Milwaukee, WI – Today, in response to the Centers for Medicare and Medicaid Services’ (CMS) approval of Governor Scott Walker’s “BadgerCare Reform” project to impose work requirements on certain Medicaid recipients, Reps. Gwen Moore (WI-04) and Mark Pocan (WI-02) released the following statement with Wisconsin Tribal Nations.

“The approval of this waiver by the Trump Administration will have devasting effects on low-income and vulnerable populations in Wisconsin, particularly on tribal nations who will likely be disproportionally harmed,” said Congresswoman Moore. “Imposing work requirements and monthly premiums on Wisconsinites is in direct contradiction with the proposal’s stated desire to ‘ensure that every Wisconsin resident has access to affordable health insurance to reduce the state’s uninsured rate,’ as it is certain to drastically reduce Medicaid enrollment. As elected officials, it is our duty to ensure that our state’s most vulnerable are afforded access to health care services without barriers. Governor Walker’s policy is nothing more than a shameful continuation of his war on the poor.”

“The Trump Administration’s approval of Governor Walker’s plan to impose work requirements on BadgerCare recipients will only result in fewer Wisconsinites with health care,” said Congressman Pocan. “As we saw in Arkansas, where over 4,000 people receiving Medicaid lost their health coverage due to work requirements, Governor Walker’s plan puts the most vulnerable members of our community at risk of losing access to health care when they need it most. This is unacceptable.”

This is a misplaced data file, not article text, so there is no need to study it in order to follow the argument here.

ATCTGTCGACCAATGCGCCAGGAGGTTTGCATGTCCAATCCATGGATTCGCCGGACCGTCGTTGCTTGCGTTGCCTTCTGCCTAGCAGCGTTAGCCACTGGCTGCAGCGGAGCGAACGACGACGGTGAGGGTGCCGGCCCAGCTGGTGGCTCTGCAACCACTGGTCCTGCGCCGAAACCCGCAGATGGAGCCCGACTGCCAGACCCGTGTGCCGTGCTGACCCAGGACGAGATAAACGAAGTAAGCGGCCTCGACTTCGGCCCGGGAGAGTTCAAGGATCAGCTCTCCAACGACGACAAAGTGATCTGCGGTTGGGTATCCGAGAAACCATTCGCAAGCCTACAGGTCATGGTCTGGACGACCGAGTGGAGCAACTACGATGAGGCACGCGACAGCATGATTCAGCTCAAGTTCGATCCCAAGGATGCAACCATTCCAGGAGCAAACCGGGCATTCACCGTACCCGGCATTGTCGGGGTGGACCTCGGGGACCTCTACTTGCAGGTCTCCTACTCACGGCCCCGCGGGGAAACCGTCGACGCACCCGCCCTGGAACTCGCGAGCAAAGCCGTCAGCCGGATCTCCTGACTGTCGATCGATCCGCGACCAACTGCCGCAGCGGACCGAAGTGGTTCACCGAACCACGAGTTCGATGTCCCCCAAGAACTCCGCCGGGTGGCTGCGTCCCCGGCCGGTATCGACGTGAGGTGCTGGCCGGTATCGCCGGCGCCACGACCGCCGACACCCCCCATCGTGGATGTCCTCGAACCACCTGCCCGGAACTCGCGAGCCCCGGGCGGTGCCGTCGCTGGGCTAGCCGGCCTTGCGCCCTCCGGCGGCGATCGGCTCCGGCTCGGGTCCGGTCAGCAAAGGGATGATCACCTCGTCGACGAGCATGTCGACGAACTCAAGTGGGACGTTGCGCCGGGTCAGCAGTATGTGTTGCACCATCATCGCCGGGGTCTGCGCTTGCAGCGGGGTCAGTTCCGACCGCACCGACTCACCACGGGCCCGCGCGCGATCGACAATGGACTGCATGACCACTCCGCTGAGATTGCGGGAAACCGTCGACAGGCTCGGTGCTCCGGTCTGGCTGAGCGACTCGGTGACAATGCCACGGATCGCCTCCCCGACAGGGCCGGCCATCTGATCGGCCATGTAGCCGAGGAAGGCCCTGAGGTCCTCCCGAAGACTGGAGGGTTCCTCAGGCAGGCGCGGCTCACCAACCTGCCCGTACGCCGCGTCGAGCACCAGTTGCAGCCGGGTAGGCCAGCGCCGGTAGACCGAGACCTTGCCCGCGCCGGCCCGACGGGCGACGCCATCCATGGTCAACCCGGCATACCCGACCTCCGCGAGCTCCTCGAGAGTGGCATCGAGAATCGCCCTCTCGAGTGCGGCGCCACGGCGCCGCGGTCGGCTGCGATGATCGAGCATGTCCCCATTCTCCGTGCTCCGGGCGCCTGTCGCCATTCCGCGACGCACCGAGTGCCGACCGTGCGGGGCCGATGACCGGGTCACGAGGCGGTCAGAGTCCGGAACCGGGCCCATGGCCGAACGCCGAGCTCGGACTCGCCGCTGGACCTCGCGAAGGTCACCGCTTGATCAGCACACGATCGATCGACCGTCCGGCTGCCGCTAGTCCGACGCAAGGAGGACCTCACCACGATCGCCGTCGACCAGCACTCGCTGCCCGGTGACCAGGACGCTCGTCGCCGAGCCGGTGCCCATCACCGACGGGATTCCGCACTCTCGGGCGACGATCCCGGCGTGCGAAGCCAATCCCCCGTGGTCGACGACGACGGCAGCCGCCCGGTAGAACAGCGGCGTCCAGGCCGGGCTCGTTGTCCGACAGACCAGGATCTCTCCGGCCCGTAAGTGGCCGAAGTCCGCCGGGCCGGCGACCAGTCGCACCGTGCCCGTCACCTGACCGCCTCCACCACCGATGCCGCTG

“Sadly, economic development has passed by many in Indian County so the decision to make employment a precondition to receive health care benefits will have an immediate, negative impact on our community. The State of Wisconsin and CMS are not in a place to unilaterally change the treaty and trust relationship between Wisconsin Tribal Nations and the United States, but this waiver does just that. Tribal governments will take the State up on the opportunity to engage in consultation in hopes to improve this oversight. We hope the State and CMS will recognize the unique nature of our relationship, and we will work to further educate decision-makers on all sides,” Chairman Cox (Menominee), Chairman Hill (Oneida), President Holsey (Stockbridge-Munsee), Chairman Peterson (Red Cliff), Chairman Taylor (Lac Courte Oreilles), Chairman Wiggins (Bad River), and Chairman McGeshick (Sokaogon Chippewa) said in a joint statement.

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